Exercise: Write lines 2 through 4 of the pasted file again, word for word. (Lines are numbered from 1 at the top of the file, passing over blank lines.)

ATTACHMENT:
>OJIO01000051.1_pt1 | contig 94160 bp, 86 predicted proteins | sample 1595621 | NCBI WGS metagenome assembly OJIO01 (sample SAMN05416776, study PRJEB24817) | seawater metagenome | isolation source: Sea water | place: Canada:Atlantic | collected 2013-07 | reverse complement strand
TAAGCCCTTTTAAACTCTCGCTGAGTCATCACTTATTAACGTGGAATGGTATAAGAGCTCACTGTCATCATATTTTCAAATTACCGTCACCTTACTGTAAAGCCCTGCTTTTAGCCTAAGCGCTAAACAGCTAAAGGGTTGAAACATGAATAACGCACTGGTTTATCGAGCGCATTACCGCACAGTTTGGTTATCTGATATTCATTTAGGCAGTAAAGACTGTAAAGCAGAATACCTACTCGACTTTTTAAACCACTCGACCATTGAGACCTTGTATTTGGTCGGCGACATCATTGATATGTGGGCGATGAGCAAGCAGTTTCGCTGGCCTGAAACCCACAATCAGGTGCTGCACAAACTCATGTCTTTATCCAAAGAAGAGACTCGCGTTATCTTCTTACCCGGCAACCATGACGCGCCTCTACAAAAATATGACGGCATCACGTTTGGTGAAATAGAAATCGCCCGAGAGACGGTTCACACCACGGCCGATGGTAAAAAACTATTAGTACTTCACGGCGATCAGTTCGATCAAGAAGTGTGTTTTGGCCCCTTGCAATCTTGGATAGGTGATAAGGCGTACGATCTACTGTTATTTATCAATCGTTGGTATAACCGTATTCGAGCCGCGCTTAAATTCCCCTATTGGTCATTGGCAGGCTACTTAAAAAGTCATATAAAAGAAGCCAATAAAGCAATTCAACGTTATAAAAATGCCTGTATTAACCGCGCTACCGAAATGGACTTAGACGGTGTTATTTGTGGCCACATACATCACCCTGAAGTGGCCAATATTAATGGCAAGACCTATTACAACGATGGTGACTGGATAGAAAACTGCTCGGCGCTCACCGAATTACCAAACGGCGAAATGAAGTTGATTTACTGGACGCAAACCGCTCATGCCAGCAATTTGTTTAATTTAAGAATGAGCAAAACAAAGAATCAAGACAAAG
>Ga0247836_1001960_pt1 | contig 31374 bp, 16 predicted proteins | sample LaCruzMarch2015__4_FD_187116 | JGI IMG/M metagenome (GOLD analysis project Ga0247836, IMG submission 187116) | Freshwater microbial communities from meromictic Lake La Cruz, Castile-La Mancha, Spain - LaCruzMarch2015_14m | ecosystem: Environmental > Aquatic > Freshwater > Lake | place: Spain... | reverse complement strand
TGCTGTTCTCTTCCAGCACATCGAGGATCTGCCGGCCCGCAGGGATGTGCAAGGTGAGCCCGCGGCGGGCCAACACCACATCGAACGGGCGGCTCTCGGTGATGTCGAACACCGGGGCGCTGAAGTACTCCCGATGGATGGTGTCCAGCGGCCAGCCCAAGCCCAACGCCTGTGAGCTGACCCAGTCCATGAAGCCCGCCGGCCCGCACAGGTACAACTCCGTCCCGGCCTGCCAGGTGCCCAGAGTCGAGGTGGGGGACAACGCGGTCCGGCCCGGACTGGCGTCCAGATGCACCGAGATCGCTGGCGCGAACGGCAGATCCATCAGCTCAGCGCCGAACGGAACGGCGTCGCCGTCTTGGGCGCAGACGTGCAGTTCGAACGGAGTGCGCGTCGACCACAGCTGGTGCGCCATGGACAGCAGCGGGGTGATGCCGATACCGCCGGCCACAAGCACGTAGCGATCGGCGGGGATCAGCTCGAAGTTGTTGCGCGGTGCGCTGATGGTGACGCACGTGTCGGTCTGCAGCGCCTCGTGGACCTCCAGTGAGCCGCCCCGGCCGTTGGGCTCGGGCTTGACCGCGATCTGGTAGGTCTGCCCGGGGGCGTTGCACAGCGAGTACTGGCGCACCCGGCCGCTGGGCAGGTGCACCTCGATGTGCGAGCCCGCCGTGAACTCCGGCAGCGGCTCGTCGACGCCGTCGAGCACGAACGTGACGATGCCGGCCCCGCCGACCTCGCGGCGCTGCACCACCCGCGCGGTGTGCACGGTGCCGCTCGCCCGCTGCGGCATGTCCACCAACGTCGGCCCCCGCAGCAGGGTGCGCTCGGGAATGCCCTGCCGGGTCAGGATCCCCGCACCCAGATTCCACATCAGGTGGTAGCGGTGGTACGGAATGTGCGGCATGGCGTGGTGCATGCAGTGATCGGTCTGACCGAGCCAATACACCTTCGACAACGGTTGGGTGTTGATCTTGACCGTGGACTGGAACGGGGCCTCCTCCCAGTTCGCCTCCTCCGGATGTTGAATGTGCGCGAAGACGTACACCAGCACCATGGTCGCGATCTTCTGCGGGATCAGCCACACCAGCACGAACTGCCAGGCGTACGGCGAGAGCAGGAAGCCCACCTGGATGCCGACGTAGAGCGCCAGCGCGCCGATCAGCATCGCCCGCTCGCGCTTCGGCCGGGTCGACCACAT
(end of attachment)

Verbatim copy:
TAAGCCCTTTTAAACTCTCGCTGAGTCATCACTTATTAACGTGGAATGGTATAAGAGCTCACTGTCATCATATTTTCAAATTACCGTCACCTTACTGTAAAGCCCTGCTTTTAGCCTAAGCGCTAAACAGCTAAAGGGTTGAAACATGAATAACGCACTGGTTTATCGAGCGCATTACCGCACAGTTTGGTTATCTGATATTCATTTAGGCAGTAAAGACTGTAAAGCAGAATACCTACTCGACTTTTTAAACCACTCGACCATTGAGACCTTGTATTTGGTCGGCGACATCATTGATATGTGGGCGATGAGCAAGCAGTTTCGCTGGCCTGAAACCCACAATCAGGTGCTGCACAAACTCATGTCTTTATCCAAAGAAGAGACTCGCGTTATCTTCTTACCCGGCAACCATGACGCGCCTCTACAAAAATATGACGGCATCACGTTTGGTGAAATAGAAATCGCCCGAGAGACGGTTCACACCACGGCCGATGGTAAAAAACTATTAGTACTTCACGGCGATCAGTTCGATCAAGAAGTGTGTTTTGGCCCCTTGCAATCTTGGATAGGTGATAAGGCGTACGATCTACTGTTATTTATCAATCGTTGGTATAACCGTATTCGAGCCGCGCTTAAATTCCCCTATTGGTCATTGGCAGGCTACTTAAAAAGTCATATAAAAGAAGCCAATAAAGCAATTCAACGTTATAAAAATGCCTGTATTAACCGCGCTACCGAAATGGACTTAGACGGTGTTATTTGTGGCCACATACATCACCCTGAAGTGGCCAATATTAATGGCAAGACCTATTACAACGATGGTGACTGGATAGAAAACTGCTCGGCGCTCACCGAATTACCAAACGGCGAAATGAAGTTGATTTACTGGACGCAAACCGCTCATGCCAGCAATTTGTTTAATTTAAGAATGAGCAAAACAAAGAATCAAGACAAAG
>Ga0247836_1001960_pt1 | contig 31374 bp, 16 predicted proteins | sample LaCruzMarch2015__4_FD_187116 | JGI IMG/M metagenome (GOLD analysis project Ga0247836, IMG submission 187116) | Freshwater microbial communities from meromictic Lake La Cruz, Castile-La Mancha, Spain - LaCruzMarch2015_14m | ecosystem: Environmental > Aquatic > Freshwater > Lake | place: Spain... | reverse complement strand
TGCTGTTCTCTTCCAGCACATCGAGGATCTGCCGGCCCGCAGGGATGTGCAAGGTGAGCCCGCGGCGGGCCAACACCACATCGAACGGGCGGCTCTCGGTGATGTCGAACACCGGGGCGCTGAAGTACTCCCGATGGATGGTGTCCAGCGGCCAGCCCAAGCCCAACGCCTGTGAGCTGACCCAGTCCATGAAGCCCGCCGGCCCGCACAGGTACAACTCCGTCCCGGCCTGCCAGGTGCCCAGAGTCGAGGTGGGGGACAACGCGGTCCGGCCCGGACTGGCGTCCAGATGCACCGAGATCGCTGGCGCGAACGGCAGATCCATCAGCTCAGCGCCGAACGGAACGGCGTCGCCGTCTTGGGCGCAGACGTGCAGTTCGAACGGAGTGCGCGTCGACCACAGCTGGTGCGCCATGGACAGCAGCGGGGTGATGCCGATACCGCCGGCCACAAGCACGTAGCGATCGGCGGGGATCAGCTCGAAGTTGTTGCGCGGTGCGCTGATGGTGACGCACGTGTCGGTCTGCAGCGCCTCGTGGACCTCCAGTGAGCCGCCCCGGCCGTTGGGCTCGGGCTTGACCGCGATCTGGTAGGTCTGCCCGGGGGCGTTGCACAGCGAGTACTGGCGCACCCGGCCGCTGGGCAGGTGCACCTCGATGTGCGAGCCCGCCGTGAACTCCGGCAGCGGCTCGTCGACGCCGTCGAGCACGAACGTGACGATGCCGGCCCCGCCGACCTCGCGGCGCTGCACCACCCGCGCGGTGTGCACGGTGCCGCTCGCCCGCTGCGGCATGTCCACCAACGTCGGCCCCCGCAGCAGGGTGCGCTCGGGAATGCCCTGCCGGGTCAGGATCCCCGCACCCAGATTCCACATCAGGTGGTAGCGGTGGTACGGAATGTGCGGCATGGCGTGGTGCATGCAGTGATCGGTCTGACCGAGCCAATACACCTTCGACAACGGTTGGGTGTTGATCTTGACCGTGGACTGGAACGGGGCCTCCTCCCAGTTCGCCTCCTCCGGATGTTGAATGTGCGCGAAGACGTACACCAGCACCATGGTCGCGATCTTCTGCGGGATCAGCCACACCAGCACGAACTGCCAGGCGTACGGCGAGAGCAGGAAGCCCACCTGGATGCCGACGTAGAGCGCCAGCGCGCCGATCAGCATCGCCCGCTCGCGCTTCGGCCGGGTCGACCACAT